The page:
Georgia’s high school graduating class of 2017 left an estimated $70M in free federal financial aid for college unclaimed by failing to fill out the required application, according to information published by NerdWallet.
The Free Application for Federal Student Aid, commonly called the FAFSA, serves as the
application for all federal student financial aid programs and most state of Georgia financial aid programs. The application for students planning to enroll in college for the Fall 2019 – Spring 2020 year just became available on Oct. 1.
The Georgia Student Finance Commission (GSFC), the state agency responsible for administering all of the state’s scholarship, grant, and student loan programs, encourages high school seniors, college students, and parents to please take note and seek assistance if needed to fill out the form.
I am troubled that countless students in our state are eligible for federal and state financial aid programs but fail to take advantage of those opportunities because of lack of information or knowledge about the application and financial aid procedures.
The Federal Pell Grant provides up to $6,095 a year for students with the most need. Coupled with state financial aid programs, such as the HOPE Career Grant, students seeking a postsecondary certificate or diploma in high-demand career fields that have nearly guaranteed job placement rates can attend college tuition free and with many of the other associated costs covered.
Many resources are available state-wide to assist students and their parents with the application process. GSFC provides free financial aid information sessions, application completion events, and even one-on-one counseling to students and families. Events are hosted around the state and are publicized at high schools.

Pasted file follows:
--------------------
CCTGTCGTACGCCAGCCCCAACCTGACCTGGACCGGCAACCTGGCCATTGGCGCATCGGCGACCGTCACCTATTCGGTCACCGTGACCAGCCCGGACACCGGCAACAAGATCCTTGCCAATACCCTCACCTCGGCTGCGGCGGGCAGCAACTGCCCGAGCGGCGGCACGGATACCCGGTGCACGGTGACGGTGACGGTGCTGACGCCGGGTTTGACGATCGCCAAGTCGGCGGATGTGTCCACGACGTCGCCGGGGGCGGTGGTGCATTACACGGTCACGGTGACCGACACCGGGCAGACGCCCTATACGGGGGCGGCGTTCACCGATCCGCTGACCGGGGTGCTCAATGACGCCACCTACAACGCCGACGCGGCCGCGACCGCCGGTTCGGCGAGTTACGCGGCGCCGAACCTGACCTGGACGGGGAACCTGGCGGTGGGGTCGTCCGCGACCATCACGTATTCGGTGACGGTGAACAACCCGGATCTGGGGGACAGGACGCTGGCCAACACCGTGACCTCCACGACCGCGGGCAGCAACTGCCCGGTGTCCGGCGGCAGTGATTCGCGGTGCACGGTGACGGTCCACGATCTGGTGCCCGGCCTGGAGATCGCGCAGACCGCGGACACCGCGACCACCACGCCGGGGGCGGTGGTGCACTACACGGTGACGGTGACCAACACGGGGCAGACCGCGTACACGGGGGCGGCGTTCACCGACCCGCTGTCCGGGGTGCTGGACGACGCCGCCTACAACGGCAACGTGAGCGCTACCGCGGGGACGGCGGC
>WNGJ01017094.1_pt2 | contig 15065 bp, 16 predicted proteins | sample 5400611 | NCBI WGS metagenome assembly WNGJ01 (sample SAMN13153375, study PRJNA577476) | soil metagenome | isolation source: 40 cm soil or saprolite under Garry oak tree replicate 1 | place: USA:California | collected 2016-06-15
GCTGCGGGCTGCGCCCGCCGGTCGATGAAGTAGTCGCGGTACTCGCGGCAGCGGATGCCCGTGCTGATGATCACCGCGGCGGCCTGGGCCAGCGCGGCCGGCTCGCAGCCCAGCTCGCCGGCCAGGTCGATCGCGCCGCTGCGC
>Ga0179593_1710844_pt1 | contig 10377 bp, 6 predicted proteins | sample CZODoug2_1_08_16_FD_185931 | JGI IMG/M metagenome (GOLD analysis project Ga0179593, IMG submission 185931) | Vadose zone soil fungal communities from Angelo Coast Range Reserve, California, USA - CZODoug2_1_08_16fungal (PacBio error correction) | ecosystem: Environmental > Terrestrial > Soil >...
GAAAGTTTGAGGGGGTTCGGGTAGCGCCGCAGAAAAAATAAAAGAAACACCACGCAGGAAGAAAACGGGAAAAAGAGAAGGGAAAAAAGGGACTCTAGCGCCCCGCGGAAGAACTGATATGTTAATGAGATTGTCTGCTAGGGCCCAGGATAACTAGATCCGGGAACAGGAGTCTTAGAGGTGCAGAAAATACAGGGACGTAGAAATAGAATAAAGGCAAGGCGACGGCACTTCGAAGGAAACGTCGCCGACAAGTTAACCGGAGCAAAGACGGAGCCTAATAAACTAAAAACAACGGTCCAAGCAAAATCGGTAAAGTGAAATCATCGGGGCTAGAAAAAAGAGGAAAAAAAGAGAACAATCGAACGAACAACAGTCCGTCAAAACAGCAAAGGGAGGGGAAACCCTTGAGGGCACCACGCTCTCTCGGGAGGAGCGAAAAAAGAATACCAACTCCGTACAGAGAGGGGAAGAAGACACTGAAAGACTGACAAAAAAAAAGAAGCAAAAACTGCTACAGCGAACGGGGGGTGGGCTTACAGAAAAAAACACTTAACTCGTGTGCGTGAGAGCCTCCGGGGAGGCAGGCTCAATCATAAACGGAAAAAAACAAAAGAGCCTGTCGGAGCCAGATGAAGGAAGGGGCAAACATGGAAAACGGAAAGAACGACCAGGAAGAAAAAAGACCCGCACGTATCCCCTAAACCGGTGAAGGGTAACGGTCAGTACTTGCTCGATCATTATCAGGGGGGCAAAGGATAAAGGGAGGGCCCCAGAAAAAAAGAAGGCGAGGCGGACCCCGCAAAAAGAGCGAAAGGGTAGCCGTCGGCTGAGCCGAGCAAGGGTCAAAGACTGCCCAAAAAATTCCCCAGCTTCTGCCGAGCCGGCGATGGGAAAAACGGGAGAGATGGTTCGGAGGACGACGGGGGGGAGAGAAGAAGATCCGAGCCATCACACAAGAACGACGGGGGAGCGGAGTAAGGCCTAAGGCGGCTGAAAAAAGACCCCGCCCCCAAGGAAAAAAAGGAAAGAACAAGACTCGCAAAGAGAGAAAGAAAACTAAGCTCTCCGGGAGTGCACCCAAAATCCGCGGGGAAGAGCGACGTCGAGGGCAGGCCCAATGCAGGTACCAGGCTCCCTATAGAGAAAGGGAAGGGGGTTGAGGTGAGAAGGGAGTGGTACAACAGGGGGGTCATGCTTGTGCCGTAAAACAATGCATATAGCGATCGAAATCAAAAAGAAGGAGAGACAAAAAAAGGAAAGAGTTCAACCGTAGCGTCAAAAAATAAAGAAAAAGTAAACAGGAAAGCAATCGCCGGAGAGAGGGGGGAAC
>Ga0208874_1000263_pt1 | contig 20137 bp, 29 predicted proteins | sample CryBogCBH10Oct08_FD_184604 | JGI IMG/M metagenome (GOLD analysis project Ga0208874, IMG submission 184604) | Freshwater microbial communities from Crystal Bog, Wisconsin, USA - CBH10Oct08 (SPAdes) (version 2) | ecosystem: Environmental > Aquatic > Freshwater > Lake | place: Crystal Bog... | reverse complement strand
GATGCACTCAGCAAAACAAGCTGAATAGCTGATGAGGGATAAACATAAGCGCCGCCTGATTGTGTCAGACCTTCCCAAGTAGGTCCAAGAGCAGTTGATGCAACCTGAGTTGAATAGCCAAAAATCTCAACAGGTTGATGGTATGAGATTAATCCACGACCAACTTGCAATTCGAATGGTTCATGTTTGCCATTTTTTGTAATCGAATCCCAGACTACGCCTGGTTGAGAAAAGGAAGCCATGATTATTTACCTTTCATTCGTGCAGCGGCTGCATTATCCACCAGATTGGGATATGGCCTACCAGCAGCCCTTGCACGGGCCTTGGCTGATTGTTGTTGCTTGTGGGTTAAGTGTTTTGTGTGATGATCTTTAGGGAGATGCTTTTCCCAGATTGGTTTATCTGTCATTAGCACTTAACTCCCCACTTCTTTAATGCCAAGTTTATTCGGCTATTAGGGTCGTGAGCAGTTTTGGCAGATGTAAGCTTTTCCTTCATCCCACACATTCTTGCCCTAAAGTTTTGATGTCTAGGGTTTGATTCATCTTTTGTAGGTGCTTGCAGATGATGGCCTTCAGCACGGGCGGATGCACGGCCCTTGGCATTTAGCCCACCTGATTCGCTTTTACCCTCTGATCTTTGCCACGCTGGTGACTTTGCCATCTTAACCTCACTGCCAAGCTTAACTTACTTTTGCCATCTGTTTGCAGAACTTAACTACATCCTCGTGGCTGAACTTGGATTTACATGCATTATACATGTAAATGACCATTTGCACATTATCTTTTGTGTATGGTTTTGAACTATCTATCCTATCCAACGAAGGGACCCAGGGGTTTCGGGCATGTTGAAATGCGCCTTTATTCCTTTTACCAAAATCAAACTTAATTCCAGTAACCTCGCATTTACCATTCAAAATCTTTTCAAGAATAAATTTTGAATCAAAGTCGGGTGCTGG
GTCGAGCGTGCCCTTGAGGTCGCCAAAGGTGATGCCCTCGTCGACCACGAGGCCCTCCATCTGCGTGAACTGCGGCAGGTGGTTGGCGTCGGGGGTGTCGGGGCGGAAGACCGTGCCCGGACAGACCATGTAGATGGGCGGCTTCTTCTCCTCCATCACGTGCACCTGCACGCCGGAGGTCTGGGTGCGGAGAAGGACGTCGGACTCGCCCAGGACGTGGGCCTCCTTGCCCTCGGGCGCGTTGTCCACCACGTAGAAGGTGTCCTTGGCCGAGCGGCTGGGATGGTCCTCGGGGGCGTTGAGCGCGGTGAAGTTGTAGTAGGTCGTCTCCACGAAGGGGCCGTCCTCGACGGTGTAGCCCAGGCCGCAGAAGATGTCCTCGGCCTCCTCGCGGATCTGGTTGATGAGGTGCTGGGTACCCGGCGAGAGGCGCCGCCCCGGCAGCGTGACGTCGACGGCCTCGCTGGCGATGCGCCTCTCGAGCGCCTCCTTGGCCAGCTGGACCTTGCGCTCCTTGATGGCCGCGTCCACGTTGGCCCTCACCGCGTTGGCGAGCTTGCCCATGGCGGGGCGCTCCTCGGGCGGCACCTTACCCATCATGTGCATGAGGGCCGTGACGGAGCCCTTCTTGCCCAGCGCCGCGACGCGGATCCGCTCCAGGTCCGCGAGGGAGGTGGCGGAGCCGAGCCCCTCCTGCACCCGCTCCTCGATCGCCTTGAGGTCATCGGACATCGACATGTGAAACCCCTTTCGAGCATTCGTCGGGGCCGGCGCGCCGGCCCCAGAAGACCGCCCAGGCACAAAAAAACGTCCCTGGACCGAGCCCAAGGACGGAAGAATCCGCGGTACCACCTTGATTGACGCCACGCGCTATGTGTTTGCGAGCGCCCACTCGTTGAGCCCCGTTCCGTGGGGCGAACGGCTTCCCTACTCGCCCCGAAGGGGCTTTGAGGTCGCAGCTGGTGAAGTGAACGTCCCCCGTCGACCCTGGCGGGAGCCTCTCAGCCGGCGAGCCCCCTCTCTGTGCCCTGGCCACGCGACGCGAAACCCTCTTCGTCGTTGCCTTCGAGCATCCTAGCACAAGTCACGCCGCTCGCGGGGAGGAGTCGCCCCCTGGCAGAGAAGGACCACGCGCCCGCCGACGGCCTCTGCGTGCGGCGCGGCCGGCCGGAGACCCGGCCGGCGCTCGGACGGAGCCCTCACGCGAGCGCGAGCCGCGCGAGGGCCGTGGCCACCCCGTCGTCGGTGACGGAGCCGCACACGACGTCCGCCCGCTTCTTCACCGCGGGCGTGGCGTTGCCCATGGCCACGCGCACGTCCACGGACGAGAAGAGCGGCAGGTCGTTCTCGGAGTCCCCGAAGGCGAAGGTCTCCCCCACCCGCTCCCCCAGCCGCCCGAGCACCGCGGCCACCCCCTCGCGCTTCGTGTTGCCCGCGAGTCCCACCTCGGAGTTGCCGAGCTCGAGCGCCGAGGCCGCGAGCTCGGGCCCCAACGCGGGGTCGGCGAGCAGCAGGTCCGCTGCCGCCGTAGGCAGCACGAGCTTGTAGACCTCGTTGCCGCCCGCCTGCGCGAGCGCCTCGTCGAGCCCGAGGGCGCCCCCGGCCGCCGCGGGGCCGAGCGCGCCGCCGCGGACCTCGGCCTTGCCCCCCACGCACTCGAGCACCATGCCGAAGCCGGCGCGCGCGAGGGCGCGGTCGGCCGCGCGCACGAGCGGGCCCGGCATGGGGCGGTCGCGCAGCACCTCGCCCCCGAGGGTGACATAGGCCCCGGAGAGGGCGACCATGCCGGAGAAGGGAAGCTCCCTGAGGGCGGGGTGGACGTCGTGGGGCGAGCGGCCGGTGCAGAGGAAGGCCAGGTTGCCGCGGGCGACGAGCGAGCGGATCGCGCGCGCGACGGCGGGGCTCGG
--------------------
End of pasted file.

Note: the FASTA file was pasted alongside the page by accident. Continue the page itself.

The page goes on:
Georgia’s College Connector, a free print and online publication, provides detailed information on the college financial aid process, including checklists and timelines. To find an event near you or for assistance, call 1-800-505-4732 or email email@example.com .
Just as troubling to me though are the countless instances of students that pay for college planning assistance that can be accessed for free. If you are applying to an Ivy League or highly selective institution, by all means, utilize the services of a college entrance coach or consultant if you feel it’s warranted and you can.
However, most students do not need to pay for assistance to attend most institutions. And, while we hope you stay in Georgia for your postsecondary education, we would encourage you to visit the site www.foryounotforprofit.org if you are seeking a private student loan or if you need financial aid assistance in other states. All of the resources available there are provided by other state-based and nonprofit agencies that have your best interests first.
interim president, GSFC